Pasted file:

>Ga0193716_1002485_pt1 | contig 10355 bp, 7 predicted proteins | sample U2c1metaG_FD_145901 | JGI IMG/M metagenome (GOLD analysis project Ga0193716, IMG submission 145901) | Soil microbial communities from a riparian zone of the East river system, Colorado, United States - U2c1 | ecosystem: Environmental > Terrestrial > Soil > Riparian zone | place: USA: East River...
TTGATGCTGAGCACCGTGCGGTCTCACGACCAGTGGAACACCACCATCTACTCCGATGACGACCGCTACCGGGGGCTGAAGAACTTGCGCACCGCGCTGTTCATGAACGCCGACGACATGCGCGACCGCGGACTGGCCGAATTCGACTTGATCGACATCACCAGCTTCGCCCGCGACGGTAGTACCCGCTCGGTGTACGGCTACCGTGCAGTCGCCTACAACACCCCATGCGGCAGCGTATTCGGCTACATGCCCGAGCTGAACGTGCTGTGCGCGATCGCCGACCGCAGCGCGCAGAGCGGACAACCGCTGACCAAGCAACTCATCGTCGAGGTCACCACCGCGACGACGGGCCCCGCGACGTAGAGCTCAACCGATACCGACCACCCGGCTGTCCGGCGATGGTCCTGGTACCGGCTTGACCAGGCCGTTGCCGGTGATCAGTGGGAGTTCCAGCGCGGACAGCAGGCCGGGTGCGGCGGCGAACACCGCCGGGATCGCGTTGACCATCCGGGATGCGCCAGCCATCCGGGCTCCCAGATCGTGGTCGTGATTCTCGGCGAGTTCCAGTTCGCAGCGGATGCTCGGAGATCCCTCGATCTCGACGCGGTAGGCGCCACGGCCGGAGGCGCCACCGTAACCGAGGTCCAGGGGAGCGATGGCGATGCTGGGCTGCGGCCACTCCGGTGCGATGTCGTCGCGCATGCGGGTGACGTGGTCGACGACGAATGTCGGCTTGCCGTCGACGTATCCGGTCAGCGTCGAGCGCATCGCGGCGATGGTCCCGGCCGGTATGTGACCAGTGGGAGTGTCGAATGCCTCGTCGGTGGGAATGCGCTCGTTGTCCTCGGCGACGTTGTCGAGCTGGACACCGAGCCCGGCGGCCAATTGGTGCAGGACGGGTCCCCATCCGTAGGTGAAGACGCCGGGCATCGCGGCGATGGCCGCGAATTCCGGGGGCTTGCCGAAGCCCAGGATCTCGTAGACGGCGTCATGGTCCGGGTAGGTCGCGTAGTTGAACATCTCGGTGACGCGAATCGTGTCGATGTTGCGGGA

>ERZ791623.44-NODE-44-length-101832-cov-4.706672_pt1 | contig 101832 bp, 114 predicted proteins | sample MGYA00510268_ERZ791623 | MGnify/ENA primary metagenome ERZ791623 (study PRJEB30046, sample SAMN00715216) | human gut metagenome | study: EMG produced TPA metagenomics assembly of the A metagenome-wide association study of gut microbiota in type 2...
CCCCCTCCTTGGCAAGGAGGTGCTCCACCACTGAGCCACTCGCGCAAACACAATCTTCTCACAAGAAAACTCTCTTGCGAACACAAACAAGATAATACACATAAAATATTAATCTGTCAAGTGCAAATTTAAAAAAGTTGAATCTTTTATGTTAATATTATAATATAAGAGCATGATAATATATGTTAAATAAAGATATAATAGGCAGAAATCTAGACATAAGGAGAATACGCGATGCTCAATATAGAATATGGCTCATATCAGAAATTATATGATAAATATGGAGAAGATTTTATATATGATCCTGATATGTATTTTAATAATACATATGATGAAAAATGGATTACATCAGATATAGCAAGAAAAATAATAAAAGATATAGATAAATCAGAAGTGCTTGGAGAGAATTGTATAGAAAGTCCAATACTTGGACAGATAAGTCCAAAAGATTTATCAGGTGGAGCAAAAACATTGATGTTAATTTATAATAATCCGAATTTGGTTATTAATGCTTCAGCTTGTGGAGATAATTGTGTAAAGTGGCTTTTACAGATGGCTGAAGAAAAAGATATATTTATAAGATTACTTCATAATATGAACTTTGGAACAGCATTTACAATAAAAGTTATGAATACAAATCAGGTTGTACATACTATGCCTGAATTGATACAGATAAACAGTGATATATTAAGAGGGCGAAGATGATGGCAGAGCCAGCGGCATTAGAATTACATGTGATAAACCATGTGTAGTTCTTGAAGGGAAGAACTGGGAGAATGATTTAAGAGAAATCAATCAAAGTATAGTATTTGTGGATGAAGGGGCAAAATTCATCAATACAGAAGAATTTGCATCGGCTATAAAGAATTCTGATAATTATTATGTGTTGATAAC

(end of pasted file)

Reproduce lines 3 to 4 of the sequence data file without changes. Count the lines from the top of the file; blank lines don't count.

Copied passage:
>ERZ791623.44-NODE-44-length-101832-cov-4.706672_pt1 | contig 101832 bp, 114 predicted proteins | sample MGYA00510268_ERZ791623 | MGnify/ENA primary metagenome ERZ791623 (study PRJEB30046, sample SAMN00715216) | human gut metagenome | study: EMG produced TPA metagenomics assembly of the A metagenome-wide association study of gut microbiota in type 2...
CCCCCTCCTTGGCAAGGAGGTGCTCCACCACTGAGCCACTCGCGCAAACACAATCTTCTCACAAGAAAACTCTCTTGCGAACACAAACAAGATAATACACATAAAATATTAATCTGTCAAGTGCAAATTTAAAAAAGTTGAATCTTTTATGTTAATATTATAATATAAGAGCATGATAATATATGTTAAATAAAGATATAATAGGCAGAAATCTAGACATAAGGAGAATACGCGATGCTCAATATAGAATATGGCTCATATCAGAAATTATATGATAAATATGGAGAAGATTTTATATATGATCCTGATATGTATTTTAATAATACATATGATGAAAAATGGATTACATCAGATATAGCAAGAAAAATAATAAAAGATATAGATAAATCAGAAGTGCTTGGAGAGAATTGTATAGAAAGTCCAATACTTGGACAGATAAGTCCAAAAGATTTATCAGGTGGAGCAAAAACATTGATGTTAATTTATAATAATCCGAATTTGGTTATTAATGCTTCAGCTTGTGGAGATAATTGTGTAAAGTGGCTTTTACAGATGGCTGAAGAAAAAGATATATTTATAAGATTACTTCATAATATGAACTTTGGAACAGCATTTACAATAAAAGTTATGAATACAAATCAGGTTGTACATACTATGCCTGAATTGATACAGATAAACAGTGATATATTAAGAGGGCGAAGATGATGGCAGAGCCAGCGGCATTAGAATTACATGTGATAAACCATGTGTAGTTCTTGAAGGGAAGAACTGGGAGAATGATTTAAGAGAAATCAATCAAAGTATAGTATTTGTGGATGAAGGGGCAAAATTCATCAATACAGAAGAATTTGCATCGGCTATAAAGAATTCTGATAATTATTATGTGTTGATAAC